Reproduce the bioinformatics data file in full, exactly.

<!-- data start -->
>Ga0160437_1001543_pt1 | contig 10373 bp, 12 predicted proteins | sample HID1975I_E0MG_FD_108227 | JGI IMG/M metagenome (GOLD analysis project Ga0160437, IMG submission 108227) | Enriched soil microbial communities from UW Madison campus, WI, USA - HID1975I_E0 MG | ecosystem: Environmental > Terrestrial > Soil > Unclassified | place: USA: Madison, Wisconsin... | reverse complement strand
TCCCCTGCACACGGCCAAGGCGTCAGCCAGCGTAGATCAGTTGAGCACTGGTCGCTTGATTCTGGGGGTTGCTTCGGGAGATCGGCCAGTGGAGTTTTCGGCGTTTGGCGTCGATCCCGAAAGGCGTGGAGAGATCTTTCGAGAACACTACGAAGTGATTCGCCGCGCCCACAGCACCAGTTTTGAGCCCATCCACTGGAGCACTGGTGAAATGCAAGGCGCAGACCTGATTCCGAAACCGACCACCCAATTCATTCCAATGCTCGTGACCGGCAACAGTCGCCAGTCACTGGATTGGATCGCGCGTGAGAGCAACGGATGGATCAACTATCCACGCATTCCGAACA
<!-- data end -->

>Ga0160437_1001543_pt1 | contig 10373 bp, 12 predicted proteins | sample HID1975I_E0MG_FD_108227 | JGI IMG/M metagenome (GOLD analysis project Ga0160437, IMG submission 108227) | Enriched soil microbial communities from UW Madison campus, WI, USA - HID1975I_E0 MG | ecosystem: Environmental > Terrestrial > Soil > Unclassified | place: USA: Madison, Wisconsin... | reverse complement strand
TCCCCTGCACACGGCCAAGGCGTCAGCCAGCGTAGATCAGTTGAGCACTGGTCGCTTGATTCTGGGGGTTGCTTCGGGAGATCGGCCAGTGGAGTTTTCGGCGTTTGGCGTCGATCCCGAAAGGCGTGGAGAGATCTTTCGAGAACACTACGAAGTGATTCGCCGCGCCCACAGCACCAGTTTTGAGCCCATCCACTGGAGCACTGGTGAAATGCAAGGCGCAGACCTGATTCCGAAACCGACCACCCAATTCATTCCAATGCTCGTGACCGGCAACAGTCGCCAGTCACTGGATTGGATCGCGCGTGAGAGCAACGGATGGATCAACTATCCACGCATTCCGAACA